Judge Rules Wilson Can't Be Executed Because He Is Intellectually Disabled

NEW YORK (CBSNewYork/AP) — A federal judge ruled Tuesday that a man on death row for killing two undercover New York Police Department officers can’t be executed because he is intellectually disabled.

In his 76-page decision, U.S. District Court Judge Nicholas Garaufis vacated a prior order that sentenced Ronell Wilson, 33, to death and instead sentenced him to life in federal prison without parole.

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Two juries had sentenced Wilson to die, but Garaufis found he can’t be executed because he meets the legal standard to be considered intellectually disabled.

Wilson was charged in the 2003 point-blank shootings of undercover officers James Nemorin and Rodney Andrews in a gun sting gone awry on Staten Island. The officers were shot execution style.

Michael Palladino, president of the Detectives’ Endowment Association, said the detectives’ families have been denied justice.

“The judge’s decision is extremely disappointing and I respectfully disagree,” Palladino said in a statement. “An awful lot of calculated thought went into Wilson’s cold-blooded actions as well as his attempt to avoid capture. That hardly spells out mental incapacitation.”

In 2007, a jury convicted Wilson and sentenced him to die by lethal injection, making him the first federal defendant to receive a death sentence in New York City since the 1950s. But an appeals court threw out the sentence in 2010 because of an error in jury instructions.

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Prosecutors chose to repeat the penalty phase rather than let Wilson serve an automatic life term, and a second jury re-sentenced him to death in 2013. Since then, Wilson has been on death row at a federal prison in Terre Haute, Indiana.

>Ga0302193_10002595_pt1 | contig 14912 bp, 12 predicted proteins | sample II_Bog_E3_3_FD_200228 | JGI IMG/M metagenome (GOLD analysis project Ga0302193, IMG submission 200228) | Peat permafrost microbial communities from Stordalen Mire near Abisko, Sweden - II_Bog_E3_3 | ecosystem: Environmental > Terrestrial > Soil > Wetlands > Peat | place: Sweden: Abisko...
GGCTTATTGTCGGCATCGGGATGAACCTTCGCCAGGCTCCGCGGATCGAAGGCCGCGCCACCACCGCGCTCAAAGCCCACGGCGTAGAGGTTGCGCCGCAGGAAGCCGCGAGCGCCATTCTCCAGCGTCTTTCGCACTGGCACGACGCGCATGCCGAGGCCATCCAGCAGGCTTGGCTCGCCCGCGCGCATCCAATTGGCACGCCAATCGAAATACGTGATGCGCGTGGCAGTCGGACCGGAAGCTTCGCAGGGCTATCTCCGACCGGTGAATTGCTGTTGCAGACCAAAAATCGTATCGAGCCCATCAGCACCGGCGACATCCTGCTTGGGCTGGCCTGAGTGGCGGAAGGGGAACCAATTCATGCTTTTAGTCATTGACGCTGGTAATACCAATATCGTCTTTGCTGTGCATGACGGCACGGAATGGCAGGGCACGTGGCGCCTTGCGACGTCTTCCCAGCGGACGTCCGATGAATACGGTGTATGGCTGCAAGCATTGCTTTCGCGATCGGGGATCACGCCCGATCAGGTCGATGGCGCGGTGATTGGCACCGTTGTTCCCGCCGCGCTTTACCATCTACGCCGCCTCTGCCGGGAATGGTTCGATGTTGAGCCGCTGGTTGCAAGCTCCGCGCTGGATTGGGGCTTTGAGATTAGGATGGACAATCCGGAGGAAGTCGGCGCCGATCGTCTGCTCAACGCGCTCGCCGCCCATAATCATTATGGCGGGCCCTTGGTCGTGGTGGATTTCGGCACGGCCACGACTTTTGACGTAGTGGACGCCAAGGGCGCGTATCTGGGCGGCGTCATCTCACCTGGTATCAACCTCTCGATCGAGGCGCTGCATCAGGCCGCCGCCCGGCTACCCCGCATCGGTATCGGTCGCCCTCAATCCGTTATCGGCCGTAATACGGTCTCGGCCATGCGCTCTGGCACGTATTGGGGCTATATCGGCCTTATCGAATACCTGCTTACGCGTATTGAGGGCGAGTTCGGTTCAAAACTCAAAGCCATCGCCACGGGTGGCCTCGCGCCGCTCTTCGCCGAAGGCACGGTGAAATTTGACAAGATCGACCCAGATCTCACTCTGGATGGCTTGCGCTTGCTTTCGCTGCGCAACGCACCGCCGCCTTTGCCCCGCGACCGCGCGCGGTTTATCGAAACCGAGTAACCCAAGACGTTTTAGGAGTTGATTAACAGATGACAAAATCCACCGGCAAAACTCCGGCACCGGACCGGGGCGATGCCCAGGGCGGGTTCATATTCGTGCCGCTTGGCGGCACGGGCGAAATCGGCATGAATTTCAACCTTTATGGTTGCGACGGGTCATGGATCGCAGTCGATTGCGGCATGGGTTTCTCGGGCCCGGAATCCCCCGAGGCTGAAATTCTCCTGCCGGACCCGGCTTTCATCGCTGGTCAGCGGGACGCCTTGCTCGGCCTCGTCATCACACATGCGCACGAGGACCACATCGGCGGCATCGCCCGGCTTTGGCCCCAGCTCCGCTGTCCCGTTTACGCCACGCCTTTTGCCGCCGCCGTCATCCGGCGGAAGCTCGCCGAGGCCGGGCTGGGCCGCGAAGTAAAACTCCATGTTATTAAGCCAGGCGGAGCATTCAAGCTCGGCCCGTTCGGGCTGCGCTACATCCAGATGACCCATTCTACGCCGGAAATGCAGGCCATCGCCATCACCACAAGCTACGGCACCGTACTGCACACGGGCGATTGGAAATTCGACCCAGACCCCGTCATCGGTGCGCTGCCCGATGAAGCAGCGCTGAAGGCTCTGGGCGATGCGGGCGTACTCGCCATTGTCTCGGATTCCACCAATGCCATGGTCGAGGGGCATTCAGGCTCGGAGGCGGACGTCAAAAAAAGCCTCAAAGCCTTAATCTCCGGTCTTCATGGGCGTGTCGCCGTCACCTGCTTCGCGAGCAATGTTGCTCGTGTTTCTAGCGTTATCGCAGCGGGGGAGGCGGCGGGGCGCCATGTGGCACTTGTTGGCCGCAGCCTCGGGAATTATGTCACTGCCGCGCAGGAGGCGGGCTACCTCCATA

The judge conducted a hearing in 2012 and found that Wilson’s IQ scores seemed to show he had sufficient intellectual functioning. However, the judge did not consider other evidence of deficits in his “adaptive functioning,” or how well he interacts with society or cares for himself.

In 2014, the U.S. Supreme Court ruled that a judge could not rely solely on a person’s IQ score to determine whether they are intellectually disabled, and an appeals court ruled that Garaufis should to review his finding. In his recent ruling, the judge found Wilson developed intellectual and adaptive deficits before he was 18.

 

While he was incarcerated in 2012, Wilson impregnated a guard at the Metropolitan Detention Center in Brooklyn. Nancy Gonzalez pleaded guilty to engaging in a sexual relationship with an inmate and was sentenced in 2014 to one year and one day in prison.

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